While I was training for the Chicago Marathon I think my running shoes covered every street in Des Plaines. Once in a while a patron will tentatively come up to me in the library and say that they think they saw me run past their house and bolder patrons have yelled out to me in the parking lot asking why I'm not in my running clothes.
My running shoes aren't clocking as many miles these days and I'm usually accompanied by a (VERY excited) four legged companion, but I still get out there as often as I can. What keeps me hooked on running isn't weight loss, cute running clothes, or the occasional runners high. It's the mental health benefit. Now I can feel when I need a run. When I feel overwhelmed and I'm snapping at my kids and thinking there's no time for a run. That is exactly when I know that I need it most.
Running is really the only time I allow myself to live completely in the moment and let the housework, the errands, and the obligations just slip away. Well, they don't really slip away, but the pressure I put on myself to do it all slips away. I think of running as a kind of moving meditation, and while you can find similar peace of mind in other activities (my husband says he finds it while playing hockey - that is on my long list of things only a Canadian would say). Running will always be my favorite path to peace of mind.
A key to becoming a consistent runner or completing your first 5K is to remember that running is hard for everyone. We all start out slow and short. I first started running regularly when my youngest daughter was three. I would put her in the running stroller and run a whole .5 miles to the railroad tracks by our house and then walk part of the way back. I never imagined myself running a long distance. I was slow, but determined. Soon we were going over the tracks and a little more each day eventually turned into five or ten miles. It's okay to be a beginner, but you can't get to the finish line unless you start somewhere.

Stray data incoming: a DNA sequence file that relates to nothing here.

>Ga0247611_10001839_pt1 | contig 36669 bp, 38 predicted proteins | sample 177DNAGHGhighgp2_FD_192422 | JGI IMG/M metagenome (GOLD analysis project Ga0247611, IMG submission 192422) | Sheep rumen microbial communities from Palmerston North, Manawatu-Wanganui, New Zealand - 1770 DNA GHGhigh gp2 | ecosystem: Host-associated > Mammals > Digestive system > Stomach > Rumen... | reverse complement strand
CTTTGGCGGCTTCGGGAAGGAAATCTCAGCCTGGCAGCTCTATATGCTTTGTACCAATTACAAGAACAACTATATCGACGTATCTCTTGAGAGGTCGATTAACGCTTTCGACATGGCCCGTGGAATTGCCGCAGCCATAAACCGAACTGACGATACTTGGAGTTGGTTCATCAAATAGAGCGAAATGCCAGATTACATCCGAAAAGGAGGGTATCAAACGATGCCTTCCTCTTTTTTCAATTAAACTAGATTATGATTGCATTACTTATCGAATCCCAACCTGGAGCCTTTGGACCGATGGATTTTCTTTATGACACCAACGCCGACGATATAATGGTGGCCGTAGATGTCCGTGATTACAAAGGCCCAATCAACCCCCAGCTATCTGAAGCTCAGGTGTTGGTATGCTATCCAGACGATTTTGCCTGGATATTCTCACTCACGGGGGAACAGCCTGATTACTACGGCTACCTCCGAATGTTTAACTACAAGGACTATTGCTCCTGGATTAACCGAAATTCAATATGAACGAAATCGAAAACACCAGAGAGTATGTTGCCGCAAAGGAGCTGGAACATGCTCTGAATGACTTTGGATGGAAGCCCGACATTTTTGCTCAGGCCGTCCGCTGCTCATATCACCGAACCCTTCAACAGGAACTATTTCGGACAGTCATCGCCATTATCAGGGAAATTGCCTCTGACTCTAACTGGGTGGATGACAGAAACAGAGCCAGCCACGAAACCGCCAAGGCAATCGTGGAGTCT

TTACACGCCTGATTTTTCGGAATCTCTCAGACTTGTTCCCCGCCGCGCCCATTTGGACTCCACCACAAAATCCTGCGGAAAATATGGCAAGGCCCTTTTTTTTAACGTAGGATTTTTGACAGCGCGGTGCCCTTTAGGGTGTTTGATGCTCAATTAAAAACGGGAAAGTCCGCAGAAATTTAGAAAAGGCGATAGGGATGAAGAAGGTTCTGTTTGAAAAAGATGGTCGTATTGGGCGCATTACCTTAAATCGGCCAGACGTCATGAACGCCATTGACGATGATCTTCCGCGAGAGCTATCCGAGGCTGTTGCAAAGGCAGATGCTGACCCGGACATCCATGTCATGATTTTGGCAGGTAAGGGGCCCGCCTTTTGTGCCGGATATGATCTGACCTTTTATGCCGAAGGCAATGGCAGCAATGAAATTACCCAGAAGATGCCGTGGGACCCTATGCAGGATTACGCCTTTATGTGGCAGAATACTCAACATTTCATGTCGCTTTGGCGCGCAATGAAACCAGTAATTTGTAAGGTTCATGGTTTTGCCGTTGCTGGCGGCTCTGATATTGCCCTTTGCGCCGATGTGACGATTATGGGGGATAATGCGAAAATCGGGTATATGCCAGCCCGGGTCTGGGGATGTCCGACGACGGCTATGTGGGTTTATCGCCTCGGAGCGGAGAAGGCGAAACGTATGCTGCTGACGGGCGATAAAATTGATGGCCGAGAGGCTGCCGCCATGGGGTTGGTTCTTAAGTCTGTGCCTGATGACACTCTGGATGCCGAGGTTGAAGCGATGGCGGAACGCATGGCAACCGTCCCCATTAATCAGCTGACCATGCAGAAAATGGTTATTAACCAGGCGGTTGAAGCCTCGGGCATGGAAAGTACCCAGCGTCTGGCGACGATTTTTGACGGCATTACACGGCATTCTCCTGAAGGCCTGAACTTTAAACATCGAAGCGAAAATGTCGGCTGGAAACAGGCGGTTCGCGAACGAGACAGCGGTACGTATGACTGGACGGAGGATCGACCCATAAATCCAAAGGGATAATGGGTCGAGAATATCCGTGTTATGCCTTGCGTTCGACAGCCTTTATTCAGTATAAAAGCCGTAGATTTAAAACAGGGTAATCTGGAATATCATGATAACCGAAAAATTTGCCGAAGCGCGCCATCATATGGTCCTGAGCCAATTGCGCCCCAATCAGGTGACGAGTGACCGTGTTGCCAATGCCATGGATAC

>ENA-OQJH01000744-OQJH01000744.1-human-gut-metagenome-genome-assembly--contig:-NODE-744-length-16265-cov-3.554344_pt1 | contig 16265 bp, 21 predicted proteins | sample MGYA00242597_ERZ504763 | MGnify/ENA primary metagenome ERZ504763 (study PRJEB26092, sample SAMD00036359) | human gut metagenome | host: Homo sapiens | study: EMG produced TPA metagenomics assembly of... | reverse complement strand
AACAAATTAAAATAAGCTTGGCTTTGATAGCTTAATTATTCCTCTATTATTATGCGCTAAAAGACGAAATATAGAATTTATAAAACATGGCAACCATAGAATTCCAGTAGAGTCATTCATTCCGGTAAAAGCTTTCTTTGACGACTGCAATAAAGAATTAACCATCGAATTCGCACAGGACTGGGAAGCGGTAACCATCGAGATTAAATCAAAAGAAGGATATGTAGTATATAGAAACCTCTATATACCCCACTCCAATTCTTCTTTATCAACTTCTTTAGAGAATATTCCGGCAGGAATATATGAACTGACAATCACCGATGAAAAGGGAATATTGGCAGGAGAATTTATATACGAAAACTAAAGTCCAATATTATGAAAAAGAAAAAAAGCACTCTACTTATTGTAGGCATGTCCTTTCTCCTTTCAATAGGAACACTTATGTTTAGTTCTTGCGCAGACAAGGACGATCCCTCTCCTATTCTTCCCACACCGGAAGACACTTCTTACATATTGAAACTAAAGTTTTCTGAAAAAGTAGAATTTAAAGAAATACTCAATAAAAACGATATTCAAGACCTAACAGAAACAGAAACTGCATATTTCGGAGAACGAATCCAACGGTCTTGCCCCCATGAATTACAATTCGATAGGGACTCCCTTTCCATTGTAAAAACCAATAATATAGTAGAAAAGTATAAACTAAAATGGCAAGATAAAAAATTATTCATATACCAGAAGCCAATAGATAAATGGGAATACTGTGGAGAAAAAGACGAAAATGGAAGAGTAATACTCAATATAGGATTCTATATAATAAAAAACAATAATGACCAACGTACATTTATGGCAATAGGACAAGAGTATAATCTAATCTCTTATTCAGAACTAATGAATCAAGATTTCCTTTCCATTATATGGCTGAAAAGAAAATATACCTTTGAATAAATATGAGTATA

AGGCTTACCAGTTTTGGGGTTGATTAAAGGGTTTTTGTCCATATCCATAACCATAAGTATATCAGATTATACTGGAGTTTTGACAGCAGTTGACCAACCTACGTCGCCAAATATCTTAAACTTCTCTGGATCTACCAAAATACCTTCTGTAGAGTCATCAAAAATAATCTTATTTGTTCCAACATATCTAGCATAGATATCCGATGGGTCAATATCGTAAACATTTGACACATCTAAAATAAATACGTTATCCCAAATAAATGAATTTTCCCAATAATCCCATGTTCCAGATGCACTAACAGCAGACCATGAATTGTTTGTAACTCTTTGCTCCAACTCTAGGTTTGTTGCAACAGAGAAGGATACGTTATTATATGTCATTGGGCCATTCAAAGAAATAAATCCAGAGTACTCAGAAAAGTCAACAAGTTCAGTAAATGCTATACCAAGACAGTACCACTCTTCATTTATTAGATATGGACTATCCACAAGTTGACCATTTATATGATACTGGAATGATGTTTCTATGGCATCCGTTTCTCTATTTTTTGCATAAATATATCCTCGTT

Spring is a great time to try out a short run or begin training for your first 5K. At the library we have lots of resources to embolden seasoned runners and inspire new ones. Here are some of my favorite ways to find a reason to run:
A great resource for runners with articles on race training, nutrition and gear for the 5K runner, the ultra-marathoner, and everyone in between. Runner's world always gives me the mental push I need to get out the door. It's available for checkout in our print magazine collection and through Zinio, our digital magazine service.
The music you love might not be the music that you enjoy all other hours of the day. So why spend money on songs you only want to listen to while running? Through our downloadable music service, Freegal, Des Plaines patrons can download and keep five songs a week. I love Freegal because it gives me the power to mix up my running playlist whenever I want without costing me a penny.
Elite, seasoned and first-time marathoners are profiled in this engrossing documentary that depicts the spiritual and physical triumph of running the Chicago Marathon while capturing the essence our city, our enthusiastic spectators, and our magnificent marathon course.
Train Like a Mother and its companion blog Another Mother Runner give practical advice on training and nutrition and provide support and encouragement for busy moms who want to keep on running, or try it out for the first time.
The Beginning Runners Handbook covers everything a new runner needs to know and includes a great 13 week training program to get you started.
Hal Higdon's training method has helped countless runners get to the finish line. No matter your level or your ultimate goal, How To Train is an essential reference that you will consult over and over again.
Chrstopher McDougall embarks on a mission to uncover the secrets of the legendary Tarahumara Indians of Mexico's Copper Canyon, said to be able to run hundreds of miles without rest or injury. This empowering story makes that case that running is at the heart of what it means to be human. If you think running isn't for you, this book just might make you realize that you were indeed "born to run."
It’s not necessary to train for a race or put the pressure of achieving a certain pace on yourself. There is a real freedom to just going out for a run without a goal in mind and just seeing where the run takes you. Zen and the Art of Running helps runners adopt Buddha’s mindful philosophy in order to gain tranquility and awareness through running.